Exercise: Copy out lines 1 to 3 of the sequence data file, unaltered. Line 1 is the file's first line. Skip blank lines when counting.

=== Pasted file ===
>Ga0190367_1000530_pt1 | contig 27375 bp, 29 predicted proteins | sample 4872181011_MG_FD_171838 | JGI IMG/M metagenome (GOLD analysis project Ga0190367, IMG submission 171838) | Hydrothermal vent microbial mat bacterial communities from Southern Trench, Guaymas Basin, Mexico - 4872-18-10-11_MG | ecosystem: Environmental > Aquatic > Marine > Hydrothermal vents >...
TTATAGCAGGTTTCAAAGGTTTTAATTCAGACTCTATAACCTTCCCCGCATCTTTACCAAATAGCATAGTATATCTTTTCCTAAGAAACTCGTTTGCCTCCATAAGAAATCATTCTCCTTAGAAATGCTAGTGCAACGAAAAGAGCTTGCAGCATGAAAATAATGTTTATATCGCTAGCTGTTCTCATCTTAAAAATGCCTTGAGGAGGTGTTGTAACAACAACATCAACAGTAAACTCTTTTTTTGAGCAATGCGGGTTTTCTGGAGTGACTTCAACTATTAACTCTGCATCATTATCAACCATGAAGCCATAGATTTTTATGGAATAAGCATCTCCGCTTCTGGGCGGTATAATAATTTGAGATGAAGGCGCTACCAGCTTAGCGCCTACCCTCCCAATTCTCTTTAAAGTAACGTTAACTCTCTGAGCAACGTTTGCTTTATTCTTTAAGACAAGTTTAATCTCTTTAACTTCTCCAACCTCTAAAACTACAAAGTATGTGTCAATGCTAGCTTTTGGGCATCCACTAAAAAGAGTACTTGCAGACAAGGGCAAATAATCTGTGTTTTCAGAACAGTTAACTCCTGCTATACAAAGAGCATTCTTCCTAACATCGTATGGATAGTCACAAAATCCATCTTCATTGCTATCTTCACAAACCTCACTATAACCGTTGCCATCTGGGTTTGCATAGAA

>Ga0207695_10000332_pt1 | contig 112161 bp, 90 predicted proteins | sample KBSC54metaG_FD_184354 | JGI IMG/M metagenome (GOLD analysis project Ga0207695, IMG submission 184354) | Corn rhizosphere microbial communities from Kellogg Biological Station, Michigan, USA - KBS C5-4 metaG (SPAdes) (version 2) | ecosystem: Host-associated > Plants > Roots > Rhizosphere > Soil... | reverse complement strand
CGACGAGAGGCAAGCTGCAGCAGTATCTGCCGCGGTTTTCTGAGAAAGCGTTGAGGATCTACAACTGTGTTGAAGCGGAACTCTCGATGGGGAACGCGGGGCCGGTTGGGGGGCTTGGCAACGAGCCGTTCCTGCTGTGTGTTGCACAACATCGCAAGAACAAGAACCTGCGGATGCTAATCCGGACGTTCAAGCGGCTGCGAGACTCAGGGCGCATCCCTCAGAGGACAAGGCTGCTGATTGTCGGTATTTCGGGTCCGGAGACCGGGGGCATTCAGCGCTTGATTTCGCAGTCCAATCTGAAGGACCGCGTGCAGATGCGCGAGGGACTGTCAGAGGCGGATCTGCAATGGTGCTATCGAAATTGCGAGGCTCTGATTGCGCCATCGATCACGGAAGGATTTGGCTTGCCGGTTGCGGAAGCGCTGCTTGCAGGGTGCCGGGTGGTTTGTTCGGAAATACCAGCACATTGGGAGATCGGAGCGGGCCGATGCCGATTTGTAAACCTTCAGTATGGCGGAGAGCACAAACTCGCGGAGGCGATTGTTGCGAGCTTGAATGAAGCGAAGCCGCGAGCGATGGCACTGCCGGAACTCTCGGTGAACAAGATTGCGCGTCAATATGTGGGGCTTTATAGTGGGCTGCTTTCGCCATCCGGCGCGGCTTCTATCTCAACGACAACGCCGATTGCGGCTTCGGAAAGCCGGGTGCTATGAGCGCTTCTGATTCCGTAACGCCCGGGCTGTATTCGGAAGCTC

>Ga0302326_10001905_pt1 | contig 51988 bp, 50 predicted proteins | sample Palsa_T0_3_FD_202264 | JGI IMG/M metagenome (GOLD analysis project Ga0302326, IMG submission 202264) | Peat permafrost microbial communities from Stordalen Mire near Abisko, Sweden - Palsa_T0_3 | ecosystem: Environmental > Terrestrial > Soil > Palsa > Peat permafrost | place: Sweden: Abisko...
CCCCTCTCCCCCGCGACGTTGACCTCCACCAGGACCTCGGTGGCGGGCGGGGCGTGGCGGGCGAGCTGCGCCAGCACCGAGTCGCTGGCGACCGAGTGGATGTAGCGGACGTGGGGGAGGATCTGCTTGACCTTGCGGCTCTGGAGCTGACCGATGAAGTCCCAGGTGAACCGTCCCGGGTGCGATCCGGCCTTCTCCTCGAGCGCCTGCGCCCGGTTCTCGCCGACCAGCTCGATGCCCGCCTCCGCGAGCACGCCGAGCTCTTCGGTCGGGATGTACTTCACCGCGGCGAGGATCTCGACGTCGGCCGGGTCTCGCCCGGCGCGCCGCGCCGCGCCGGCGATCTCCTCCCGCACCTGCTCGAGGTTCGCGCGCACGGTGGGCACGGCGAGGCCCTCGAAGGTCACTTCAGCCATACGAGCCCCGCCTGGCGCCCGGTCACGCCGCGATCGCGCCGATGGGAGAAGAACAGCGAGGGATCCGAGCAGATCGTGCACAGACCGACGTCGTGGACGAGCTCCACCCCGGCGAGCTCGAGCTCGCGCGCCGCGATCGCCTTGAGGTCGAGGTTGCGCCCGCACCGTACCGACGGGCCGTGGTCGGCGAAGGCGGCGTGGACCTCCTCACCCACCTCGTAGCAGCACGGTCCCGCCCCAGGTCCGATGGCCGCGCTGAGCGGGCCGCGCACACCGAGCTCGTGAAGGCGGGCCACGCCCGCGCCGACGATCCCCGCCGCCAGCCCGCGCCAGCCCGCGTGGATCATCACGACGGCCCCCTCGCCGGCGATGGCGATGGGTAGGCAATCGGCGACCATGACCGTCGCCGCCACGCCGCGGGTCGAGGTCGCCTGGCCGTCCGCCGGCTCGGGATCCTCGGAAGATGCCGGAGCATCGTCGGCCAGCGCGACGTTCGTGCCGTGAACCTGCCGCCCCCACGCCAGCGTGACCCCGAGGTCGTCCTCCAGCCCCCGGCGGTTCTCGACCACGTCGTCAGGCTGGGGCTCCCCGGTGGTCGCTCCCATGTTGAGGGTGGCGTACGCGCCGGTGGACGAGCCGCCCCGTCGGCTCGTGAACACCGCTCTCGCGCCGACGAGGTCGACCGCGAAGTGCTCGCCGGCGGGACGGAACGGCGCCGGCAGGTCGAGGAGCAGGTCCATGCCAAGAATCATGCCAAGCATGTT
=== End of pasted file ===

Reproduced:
>Ga0190367_1000530_pt1 | contig 27375 bp, 29 predicted proteins | sample 4872181011_MG_FD_171838 | JGI IMG/M metagenome (GOLD analysis project Ga0190367, IMG submission 171838) | Hydrothermal vent microbial mat bacterial communities from Southern Trench, Guaymas Basin, Mexico - 4872-18-10-11_MG | ecosystem: Environmental > Aquatic > Marine > Hydrothermal vents >...
TTATAGCAGGTTTCAAAGGTTTTAATTCAGACTCTATAACCTTCCCCGCATCTTTACCAAATAGCATAGTATATCTTTTCCTAAGAAACTCGTTTGCCTCCATAAGAAATCATTCTCCTTAGAAATGCTAGTGCAACGAAAAGAGCTTGCAGCATGAAAATAATGTTTATATCGCTAGCTGTTCTCATCTTAAAAATGCCTTGAGGAGGTGTTGTAACAACAACATCAACAGTAAACTCTTTTTTTGAGCAATGCGGGTTTTCTGGAGTGACTTCAACTATTAACTCTGCATCATTATCAACCATGAAGCCATAGATTTTTATGGAATAAGCATCTCCGCTTCTGGGCGGTATAATAATTTGAGATGAAGGCGCTACCAGCTTAGCGCCTACCCTCCCAATTCTCTTTAAAGTAACGTTAACTCTCTGAGCAACGTTTGCTTTATTCTTTAAGACAAGTTTAATCTCTTTAACTTCTCCAACCTCTAAAACTACAAAGTATGTGTCAATGCTAGCTTTTGGGCATCCACTAAAAAGAGTACTTGCAGACAAGGGCAAATAATCTGTGTTTTCAGAACAGTTAACTCCTGCTATACAAAGAGCATTCTTCCTAACATCGTATGGATAGTCACAAAATCCATCTTCATTGCTATCTTCACAAACCTCACTATAACCGTTGCCATCTGGGTTTGCATAGAA

>Ga0207695_10000332_pt1 | contig 112161 bp, 90 predicted proteins | sample KBSC54metaG_FD_184354 | JGI IMG/M metagenome (GOLD analysis project Ga0207695, IMG submission 184354) | Corn rhizosphere microbial communities from Kellogg Biological Station, Michigan, USA - KBS C5-4 metaG (SPAdes) (version 2) | ecosystem: Host-associated > Plants > Roots > Rhizosphere > Soil... | reverse complement strand